Various Artists

Ritmo Afro-Cubano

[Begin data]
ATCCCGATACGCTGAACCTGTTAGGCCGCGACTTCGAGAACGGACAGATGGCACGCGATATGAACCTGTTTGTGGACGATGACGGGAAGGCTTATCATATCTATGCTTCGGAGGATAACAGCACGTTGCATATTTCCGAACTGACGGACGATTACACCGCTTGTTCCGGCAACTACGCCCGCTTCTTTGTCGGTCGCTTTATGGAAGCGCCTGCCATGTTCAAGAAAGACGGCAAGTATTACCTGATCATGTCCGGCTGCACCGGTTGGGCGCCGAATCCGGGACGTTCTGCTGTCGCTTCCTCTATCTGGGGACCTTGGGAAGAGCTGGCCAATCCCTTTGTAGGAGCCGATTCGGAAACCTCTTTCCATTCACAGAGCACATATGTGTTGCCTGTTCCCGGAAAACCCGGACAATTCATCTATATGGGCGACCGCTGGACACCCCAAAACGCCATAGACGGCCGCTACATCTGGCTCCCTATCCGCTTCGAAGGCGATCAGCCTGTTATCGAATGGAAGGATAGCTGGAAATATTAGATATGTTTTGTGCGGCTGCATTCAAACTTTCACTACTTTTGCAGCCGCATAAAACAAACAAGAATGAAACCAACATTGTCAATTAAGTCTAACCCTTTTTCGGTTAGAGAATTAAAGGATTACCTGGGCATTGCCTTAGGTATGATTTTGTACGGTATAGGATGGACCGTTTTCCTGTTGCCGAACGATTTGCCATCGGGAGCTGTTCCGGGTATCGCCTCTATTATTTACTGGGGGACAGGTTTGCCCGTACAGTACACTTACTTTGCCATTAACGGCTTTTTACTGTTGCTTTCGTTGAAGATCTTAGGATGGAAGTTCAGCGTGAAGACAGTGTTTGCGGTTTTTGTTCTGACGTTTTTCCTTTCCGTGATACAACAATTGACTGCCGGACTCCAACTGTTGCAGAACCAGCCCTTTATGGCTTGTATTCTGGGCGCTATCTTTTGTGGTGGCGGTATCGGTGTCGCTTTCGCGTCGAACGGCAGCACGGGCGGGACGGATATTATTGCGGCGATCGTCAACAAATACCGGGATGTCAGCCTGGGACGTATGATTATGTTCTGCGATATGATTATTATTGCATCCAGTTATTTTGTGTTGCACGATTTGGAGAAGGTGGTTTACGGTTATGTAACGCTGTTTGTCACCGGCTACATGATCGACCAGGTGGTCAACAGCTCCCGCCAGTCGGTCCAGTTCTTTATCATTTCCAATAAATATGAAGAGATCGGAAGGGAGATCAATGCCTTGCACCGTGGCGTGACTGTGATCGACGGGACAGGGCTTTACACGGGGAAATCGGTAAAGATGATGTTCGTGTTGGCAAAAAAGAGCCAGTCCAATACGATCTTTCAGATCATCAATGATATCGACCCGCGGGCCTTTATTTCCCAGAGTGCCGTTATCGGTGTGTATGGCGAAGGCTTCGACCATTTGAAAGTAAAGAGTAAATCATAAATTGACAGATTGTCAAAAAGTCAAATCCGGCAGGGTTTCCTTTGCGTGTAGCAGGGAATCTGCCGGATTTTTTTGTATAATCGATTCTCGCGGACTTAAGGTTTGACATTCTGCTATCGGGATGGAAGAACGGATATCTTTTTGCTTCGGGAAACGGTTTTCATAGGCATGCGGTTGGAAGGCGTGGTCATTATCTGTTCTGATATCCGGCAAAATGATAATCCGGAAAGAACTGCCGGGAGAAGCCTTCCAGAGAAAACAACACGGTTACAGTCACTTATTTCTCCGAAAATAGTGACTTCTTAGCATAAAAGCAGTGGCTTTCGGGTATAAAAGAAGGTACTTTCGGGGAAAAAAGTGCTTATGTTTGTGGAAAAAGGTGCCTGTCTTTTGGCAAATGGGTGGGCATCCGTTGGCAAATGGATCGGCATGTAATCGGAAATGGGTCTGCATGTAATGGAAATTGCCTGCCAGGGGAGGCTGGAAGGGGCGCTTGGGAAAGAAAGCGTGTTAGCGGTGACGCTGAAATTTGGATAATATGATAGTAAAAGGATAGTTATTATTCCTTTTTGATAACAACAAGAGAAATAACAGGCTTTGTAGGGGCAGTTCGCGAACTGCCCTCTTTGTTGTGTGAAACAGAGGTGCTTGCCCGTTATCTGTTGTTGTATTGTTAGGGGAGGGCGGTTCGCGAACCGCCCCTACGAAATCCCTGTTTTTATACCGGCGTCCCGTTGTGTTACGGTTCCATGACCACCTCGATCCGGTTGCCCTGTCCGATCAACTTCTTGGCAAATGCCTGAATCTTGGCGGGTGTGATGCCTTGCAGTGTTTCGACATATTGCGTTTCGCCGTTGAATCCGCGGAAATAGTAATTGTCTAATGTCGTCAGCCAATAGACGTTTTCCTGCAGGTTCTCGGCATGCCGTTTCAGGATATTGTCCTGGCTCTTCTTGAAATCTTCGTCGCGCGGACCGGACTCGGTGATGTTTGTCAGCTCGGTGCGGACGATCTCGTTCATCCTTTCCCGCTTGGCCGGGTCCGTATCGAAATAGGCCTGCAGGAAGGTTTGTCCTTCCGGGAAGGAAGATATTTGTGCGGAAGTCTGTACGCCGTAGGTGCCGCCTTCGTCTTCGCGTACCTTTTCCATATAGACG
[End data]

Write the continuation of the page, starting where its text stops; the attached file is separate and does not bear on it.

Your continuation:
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Ritmo Afro-Cubano is an eclectic collection designed to show the depth and breadth of American jazz under Cuban influence. From Joe Holiday's "Mambo Holiday" in 1951 to Steve Berrios' "Bemsha Swing" in 1995, Fantasy collects 18 "lost treasures" for Latin jazz fans. Ritmo Afro-Cubano opens with fairly recent version of Juan Tizol's "Perdido" performed by Chico O'Farrill. It's a lively start, and O'Farrill's band offers a nice turn on this classic. Most of the tracks, however, are pulled from an earlier era, including the striking "Canto Guajiro" by the Benny Velarde Orchestra from 1962 and Andres Hernandez y Su Sexteto Caribe's spunky take on "Oye Mima." Of course, no Cuban-American jazz collection would be complete without something by Dizzy Gillespie, the composer who helped establish the genre in the '40s. He's joined by Machito for a high-flying version of "Exuberante." There are also pieces by other familiar names, including George Shearing's recording of "Mambo in Chimes" and Cal Tjader's version of "Descarga Cubana." While one could probably turn to Ritmo Afro-Cubano to trace the various lines that make up the development of the genre over the last 45 years, both new and old fans will probably be more interested in listening to all the great music.

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